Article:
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Novel classes of antibiotics or more of the same?

Novel classes of antibiotics or more of the same? The world is running out of antibiotics. Between 1940 and 1962, more than 20 new classes of antibiotics were marketed. Since then, only two new classes have reached the market. Analogue development kept pace with the emergence of resistant bacteria until 10–20 years ago. Now, not enough analogues are reaching the market to stem the tide of antibiotic resistance, particularly among gram‐negative bacteria. This review examines the existing systemic antibiotic pipeline in the public domain, and reveals that 27 compounds are in clinical development, of which two are new classes, both of which are in Phase I clinical trials. In view of the high attrition rate of drugs in early clinical development, particularly new classes and the current regulatory hurdles, it does not seem likely that new classes will be marketed soon. This paper suggests that, if the world is to return to a situation in which there are enough antibiotics to cope with the inevitable ongoing emergence of bacterial resistance, we need to recreate the prolific antibiotic discovery period between 1940 and 1962, which produced 20 classes that served the world well for 60 years. If another 20 classes and their analogues, particularly targeting gram‐negatives could be produced soon, they might last us for the next 60 years. How can this be achieved? Only a huge effort by governments in the form of finance, legislation and providing industry with real incentives will reverse this. Industry needs to re‐enter the market on a much larger scale, and academia should rebuild its antibiotic discovery infrastructure to support this effort. The alternative is Medicine without effective antibiotics. http://www.deepdyve.com/assets/images/DeepDyve-Logo-lg.png British Journal of Pharmacology Wiley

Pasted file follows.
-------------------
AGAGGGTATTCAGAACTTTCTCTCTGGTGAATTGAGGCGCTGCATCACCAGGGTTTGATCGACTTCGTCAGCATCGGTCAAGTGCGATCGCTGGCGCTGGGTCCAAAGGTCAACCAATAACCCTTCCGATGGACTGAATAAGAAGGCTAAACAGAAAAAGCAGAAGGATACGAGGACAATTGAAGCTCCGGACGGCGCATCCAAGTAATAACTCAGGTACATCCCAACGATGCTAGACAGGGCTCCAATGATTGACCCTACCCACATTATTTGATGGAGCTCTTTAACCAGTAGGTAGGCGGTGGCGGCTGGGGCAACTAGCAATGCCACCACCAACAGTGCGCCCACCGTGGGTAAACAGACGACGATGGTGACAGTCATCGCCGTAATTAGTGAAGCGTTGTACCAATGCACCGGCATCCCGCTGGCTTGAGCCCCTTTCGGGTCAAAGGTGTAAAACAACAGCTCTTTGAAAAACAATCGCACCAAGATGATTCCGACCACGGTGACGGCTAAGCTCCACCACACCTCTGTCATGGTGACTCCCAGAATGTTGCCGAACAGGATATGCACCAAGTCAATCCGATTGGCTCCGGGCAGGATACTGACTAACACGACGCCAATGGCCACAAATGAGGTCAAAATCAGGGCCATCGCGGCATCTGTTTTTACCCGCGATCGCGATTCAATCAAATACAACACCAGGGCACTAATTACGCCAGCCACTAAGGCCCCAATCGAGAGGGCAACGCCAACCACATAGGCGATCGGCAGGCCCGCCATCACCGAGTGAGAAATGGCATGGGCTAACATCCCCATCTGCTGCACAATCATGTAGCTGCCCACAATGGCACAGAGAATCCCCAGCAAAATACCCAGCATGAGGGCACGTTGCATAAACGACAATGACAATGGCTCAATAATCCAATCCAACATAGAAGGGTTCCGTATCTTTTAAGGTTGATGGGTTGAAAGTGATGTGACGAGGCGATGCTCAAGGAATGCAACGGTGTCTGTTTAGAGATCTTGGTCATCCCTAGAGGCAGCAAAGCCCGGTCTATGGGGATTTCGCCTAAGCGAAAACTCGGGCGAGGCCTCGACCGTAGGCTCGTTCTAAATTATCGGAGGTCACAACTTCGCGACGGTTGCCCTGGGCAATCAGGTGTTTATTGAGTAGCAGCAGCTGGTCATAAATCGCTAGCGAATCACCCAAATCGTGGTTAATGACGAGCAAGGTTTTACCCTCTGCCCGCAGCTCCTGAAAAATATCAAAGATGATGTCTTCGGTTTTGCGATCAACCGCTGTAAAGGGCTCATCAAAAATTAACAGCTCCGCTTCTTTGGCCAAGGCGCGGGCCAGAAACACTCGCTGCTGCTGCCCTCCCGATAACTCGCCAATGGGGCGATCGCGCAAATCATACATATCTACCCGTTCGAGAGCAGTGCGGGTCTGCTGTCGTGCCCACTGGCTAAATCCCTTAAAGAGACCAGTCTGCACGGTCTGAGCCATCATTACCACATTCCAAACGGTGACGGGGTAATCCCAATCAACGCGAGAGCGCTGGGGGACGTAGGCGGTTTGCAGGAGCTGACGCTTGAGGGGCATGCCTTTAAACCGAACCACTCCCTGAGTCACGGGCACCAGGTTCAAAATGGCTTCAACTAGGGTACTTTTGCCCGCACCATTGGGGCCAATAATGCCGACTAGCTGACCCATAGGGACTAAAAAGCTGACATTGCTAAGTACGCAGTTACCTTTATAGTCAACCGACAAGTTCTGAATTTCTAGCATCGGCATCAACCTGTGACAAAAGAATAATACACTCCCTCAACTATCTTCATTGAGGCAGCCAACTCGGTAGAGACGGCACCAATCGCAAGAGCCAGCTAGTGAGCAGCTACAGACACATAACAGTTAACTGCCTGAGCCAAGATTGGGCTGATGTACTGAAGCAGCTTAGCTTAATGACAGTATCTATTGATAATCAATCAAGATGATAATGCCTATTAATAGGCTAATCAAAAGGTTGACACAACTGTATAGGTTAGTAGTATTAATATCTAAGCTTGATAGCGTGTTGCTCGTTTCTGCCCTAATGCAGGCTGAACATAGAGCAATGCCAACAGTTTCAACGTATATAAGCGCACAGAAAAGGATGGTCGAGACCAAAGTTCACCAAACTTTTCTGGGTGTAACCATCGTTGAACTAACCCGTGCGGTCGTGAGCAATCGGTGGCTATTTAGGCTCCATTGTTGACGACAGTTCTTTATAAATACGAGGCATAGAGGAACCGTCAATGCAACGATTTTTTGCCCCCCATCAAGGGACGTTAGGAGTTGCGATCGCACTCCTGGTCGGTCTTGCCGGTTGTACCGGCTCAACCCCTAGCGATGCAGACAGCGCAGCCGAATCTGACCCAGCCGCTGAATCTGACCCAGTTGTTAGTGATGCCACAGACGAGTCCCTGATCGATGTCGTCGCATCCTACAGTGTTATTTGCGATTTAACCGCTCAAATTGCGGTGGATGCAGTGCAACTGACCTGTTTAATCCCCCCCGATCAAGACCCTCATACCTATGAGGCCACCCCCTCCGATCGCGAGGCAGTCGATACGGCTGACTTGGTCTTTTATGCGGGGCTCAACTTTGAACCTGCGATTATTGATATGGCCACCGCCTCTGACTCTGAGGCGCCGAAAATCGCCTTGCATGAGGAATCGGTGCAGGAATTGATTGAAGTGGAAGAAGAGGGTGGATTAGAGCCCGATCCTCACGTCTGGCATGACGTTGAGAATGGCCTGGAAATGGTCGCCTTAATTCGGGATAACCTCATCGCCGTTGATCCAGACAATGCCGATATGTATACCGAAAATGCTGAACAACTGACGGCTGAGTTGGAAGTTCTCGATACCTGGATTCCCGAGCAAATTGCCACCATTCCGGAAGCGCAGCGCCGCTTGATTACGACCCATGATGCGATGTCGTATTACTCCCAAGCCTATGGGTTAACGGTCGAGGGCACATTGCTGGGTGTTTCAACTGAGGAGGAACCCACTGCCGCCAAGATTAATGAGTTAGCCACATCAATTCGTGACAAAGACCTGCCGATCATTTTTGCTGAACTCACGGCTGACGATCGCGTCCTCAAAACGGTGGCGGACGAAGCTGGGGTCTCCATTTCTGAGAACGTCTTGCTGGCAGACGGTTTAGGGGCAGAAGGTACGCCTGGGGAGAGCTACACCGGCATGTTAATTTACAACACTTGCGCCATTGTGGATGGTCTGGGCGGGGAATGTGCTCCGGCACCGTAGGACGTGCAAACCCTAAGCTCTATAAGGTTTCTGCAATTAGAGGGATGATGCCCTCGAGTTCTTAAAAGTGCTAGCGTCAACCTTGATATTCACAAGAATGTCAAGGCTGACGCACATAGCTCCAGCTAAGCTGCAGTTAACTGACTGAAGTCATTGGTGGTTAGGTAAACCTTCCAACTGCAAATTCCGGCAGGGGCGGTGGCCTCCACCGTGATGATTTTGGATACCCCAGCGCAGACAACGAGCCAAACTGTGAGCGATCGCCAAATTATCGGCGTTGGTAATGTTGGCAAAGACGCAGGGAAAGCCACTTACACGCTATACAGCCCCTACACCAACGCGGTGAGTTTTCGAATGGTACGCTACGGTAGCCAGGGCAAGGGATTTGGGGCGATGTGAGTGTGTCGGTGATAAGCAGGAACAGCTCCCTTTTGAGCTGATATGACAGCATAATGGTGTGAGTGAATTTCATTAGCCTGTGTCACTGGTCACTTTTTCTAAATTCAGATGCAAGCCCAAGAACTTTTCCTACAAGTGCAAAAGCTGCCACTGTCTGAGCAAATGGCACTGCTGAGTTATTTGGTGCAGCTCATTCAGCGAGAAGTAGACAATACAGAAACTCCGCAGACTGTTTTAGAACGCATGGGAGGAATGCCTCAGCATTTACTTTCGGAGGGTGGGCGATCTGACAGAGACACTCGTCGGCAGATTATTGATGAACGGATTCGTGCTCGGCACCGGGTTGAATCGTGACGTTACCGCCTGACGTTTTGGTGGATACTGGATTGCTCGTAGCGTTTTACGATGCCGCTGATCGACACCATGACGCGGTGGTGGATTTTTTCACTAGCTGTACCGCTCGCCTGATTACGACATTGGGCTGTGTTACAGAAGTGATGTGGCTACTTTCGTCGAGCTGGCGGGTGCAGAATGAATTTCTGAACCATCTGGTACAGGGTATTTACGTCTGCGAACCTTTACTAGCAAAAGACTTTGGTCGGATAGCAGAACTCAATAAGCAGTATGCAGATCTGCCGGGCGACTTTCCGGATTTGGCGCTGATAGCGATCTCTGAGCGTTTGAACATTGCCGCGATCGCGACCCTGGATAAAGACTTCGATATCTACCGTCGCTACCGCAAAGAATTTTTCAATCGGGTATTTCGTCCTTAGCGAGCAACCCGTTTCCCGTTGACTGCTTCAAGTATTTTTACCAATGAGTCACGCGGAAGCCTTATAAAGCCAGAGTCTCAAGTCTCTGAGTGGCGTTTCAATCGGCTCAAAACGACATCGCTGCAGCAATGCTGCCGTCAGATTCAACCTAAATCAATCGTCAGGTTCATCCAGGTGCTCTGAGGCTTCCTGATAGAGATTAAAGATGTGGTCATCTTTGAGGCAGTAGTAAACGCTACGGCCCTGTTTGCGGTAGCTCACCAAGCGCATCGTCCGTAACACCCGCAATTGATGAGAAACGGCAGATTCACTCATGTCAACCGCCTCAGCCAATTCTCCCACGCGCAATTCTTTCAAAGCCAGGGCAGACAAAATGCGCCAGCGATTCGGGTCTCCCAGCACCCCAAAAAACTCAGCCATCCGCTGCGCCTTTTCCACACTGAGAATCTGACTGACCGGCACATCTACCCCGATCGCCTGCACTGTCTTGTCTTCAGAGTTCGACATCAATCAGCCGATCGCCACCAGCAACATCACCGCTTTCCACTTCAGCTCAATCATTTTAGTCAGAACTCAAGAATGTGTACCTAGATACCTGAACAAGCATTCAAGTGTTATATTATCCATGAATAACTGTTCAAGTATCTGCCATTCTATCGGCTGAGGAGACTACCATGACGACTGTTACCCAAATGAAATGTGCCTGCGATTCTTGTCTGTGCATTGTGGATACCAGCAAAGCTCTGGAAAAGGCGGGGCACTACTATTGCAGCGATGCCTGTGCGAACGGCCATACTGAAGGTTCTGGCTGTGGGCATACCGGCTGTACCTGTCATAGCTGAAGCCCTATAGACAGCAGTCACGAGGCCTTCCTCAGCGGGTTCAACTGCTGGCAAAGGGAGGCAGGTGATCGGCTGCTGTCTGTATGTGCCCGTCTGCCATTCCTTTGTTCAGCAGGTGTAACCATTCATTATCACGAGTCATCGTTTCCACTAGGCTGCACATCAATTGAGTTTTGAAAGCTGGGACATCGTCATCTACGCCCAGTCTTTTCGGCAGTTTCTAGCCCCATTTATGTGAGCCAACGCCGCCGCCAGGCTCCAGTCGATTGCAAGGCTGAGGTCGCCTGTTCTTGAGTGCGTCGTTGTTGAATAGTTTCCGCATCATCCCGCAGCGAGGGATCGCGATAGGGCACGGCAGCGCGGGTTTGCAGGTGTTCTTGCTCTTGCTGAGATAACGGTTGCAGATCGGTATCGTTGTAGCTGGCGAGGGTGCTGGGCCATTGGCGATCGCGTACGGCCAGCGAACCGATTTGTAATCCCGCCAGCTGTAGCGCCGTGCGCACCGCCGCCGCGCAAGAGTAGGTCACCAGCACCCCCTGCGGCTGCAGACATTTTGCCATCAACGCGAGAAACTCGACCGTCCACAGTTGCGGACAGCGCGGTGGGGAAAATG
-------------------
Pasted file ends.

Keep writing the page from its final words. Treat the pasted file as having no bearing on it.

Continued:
Novel classes of antibiotics or more of the same?

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References (51)

Publisher
Wiley
Copyright
Copyright © 2011 Wiley Subscription Services
ISSN
0007-1188
eISSN
1476-5381
DOI
10.1111/j.1476-5381.2011.01250.x
pmid
21323894
Publisher site
See Article on Publisher Site

Abstract

The world is running out of antibiotics. Between 1940 and 1962, more than 20 new classes of antibiotics were marketed. Since then, only two new classes have reached the market. Analogue development kept pace with the emergence of resistant bacteria until 10–20 years ago. Now, not enough analogues are reaching the market to stem the tide of antibiotic resistance, particularly among gram‐negative bacteria. This review examines the existing systemic antibiotic pipeline in the public domain, and reveals that 27 compounds are in clinical development, of which two are new classes, both of which are in Phase I clinical trials. In view of the high attrition rate of drugs in early clinical development, particularly new classes and the current regulatory hurdles, it does not seem likely that new classes will be marketed soon. This paper suggests that, if the world is to return to a situation in which there are enough antibiotics to cope with the inevitable ongoing emergence of bacterial resistance, we need to recreate the prolific antibiotic discovery period between 1940 and 1962, which produced 20 classes that served the world well for 60 years. If another 20 classes and their analogues, particularly targeting gram‐negatives could be produced soon, they might last us for the next 60 years. How can this be achieved? Only a huge effort by governments in the form of finance, legislation and providing industry with real incentives will reverse this. Industry needs to re‐enter the market on a much larger scale, and academia should rebuild its antibiotic discovery infrastructure to support this effort. The alternative is Medicine without effective antibiotics.

Journal

British Journal of PharmacologyWiley

Published: Jan 1, 2011

Keywords: ; ; ; ; ; ; ;

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